Cycle Chic: what to wear on a bike
‘Everyone knows everything about you,’ said one of my real-life friends recently, ‘It’s all online.’ Obviously, I disagreed. And, between you and me and all my virtual friends, I know that I’m right. I am very careful about what I divulge online and never switch the location settings on. Though social media can feel like relentless over-sharing, I like to think that I am relatively discreet. After a recent piece about sportswear, a reader commented on how impressed they were that I ride a bike. Now this is something that my friends are aware of In Real Life (IRL), but virtual pals are not. It’s hardly a big reveal but from an early age, I’ve always had a bicycle. As a fashion editor, I cycled to work everyday – I also played football (soccer) and my deputy had a brown belt in karate, we were a pretty kick-ass team.
On the way to a fashion shoot one day, I was knocked off my bike by a man in a van, at a very large junction. I ended up with one arm in plaster, the other in a sling (a dislocated right shoulder and a broken bone in my left hand). Needless to say, as a lifelong cyclist I wasn’t going to let that deter me and was back on my bike as soon as was physically possible. Though I stopped cycling to work and subsequently avoid central London and rush-hour traffic.
Now freelance, I love being back on my bike more. Cycling to and from the south London workspace I share with a friend, calls for relaxed everyday clothes that allow freedom of movement – and don’t look out of place at the local coffee shop. I’m not obsessed about having the right kit; a jumpsuit and lightweight jacket will do the trick. This orange bomber was in the sale at Uniqlo, earlier this year. The jumpsuit is from Hush and, when I’m not in a onesie, I tend to wear Hush harem pants and leggings with a Super Shirt and trainers or Tevas. The Poc performance sunglasses were borrowed from fellow cyclist, the photographer Claire Pepper. While the Biker’s Bomber is not waterproof, it is lightweight and good for cooler summer days.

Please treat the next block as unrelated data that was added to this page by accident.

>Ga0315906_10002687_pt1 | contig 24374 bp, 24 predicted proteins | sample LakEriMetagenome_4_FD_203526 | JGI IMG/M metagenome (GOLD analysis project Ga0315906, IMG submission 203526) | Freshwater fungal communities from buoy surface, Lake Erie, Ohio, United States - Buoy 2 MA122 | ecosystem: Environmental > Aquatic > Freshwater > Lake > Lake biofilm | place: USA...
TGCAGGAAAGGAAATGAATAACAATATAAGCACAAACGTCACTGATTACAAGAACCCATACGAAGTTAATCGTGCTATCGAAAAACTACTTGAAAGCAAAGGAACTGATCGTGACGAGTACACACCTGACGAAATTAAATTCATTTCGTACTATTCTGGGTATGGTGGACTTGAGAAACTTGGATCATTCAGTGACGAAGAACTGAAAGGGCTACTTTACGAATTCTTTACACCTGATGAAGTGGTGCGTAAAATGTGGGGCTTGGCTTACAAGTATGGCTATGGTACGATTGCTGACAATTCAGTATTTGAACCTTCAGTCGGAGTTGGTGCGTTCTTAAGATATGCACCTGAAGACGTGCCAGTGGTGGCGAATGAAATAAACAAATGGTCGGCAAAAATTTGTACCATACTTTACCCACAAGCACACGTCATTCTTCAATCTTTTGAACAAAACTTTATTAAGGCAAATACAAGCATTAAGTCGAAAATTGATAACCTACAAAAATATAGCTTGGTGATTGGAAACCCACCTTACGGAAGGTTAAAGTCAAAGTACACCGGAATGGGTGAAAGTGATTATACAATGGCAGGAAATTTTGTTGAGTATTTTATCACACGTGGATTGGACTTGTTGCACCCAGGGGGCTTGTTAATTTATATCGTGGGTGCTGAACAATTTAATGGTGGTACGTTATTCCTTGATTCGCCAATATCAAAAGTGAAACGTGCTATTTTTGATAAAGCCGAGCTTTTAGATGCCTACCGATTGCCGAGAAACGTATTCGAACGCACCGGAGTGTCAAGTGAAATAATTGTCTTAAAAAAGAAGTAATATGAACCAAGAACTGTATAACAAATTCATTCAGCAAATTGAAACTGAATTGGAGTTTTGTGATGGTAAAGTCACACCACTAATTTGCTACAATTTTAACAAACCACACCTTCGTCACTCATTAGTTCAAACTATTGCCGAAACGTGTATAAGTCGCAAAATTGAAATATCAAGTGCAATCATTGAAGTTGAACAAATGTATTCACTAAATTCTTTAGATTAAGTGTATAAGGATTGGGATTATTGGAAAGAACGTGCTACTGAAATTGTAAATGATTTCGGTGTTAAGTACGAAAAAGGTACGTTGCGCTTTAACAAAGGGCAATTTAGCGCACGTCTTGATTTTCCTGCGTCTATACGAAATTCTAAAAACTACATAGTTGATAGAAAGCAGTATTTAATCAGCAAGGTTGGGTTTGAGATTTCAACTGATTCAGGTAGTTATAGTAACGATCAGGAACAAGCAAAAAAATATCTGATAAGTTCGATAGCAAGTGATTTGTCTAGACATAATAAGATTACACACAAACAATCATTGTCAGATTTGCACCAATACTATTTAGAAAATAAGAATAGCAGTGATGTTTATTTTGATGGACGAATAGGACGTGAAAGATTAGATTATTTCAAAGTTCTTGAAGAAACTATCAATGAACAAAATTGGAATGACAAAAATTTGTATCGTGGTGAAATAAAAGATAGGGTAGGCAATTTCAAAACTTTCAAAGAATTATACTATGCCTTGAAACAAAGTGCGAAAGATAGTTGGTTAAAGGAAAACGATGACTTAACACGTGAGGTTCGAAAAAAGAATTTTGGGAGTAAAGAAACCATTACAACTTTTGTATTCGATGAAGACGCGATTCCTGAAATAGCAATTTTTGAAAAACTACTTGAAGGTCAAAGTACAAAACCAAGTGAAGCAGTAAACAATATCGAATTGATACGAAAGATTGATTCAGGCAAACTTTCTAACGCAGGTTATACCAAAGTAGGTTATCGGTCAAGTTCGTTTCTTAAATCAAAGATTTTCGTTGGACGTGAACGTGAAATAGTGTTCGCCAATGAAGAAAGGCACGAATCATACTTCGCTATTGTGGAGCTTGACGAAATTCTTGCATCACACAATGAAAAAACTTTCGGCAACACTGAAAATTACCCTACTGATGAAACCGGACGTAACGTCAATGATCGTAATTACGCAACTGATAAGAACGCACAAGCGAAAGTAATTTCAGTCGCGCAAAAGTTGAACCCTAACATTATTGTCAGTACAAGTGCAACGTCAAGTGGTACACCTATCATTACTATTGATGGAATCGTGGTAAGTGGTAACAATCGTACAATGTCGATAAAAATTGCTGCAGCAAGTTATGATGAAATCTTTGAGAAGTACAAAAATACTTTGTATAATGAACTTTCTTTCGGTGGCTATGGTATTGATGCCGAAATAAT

One thing I am never without (apart from when posing for photoshoots) is a helmet. Several Christmas’ ago Mr That’s Not My Age bought me a Hovding, designed in Sweden this is a large collar that zips around the neck and activates an airbag helmet when necessary (it’s quite hard to describe – watch the video HERE). Yep. These days I embrace wearable tech and come winter, I’ll revert to my ProViz cycling jacket – which is the only other piece of proper cycle kit that I own. Better safe than sorry.
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Where to find proper cyclewear:
Rapha (for the style conscious with a big budget)
Cafe du Cyclist ( French cycle chic)
Velo Vixen (sells padded knickers and other stuff)
Threo (designed by women for women)
Machines for Freedom (cycle jerseys in outstanding prints)
As bold As (commuter wear)
Cycle Chic ( a one-stop shop, as recommended by That’s Not My Age reader Cathy Eastburn)
Findra (merino wool performance wear, made in Scotland).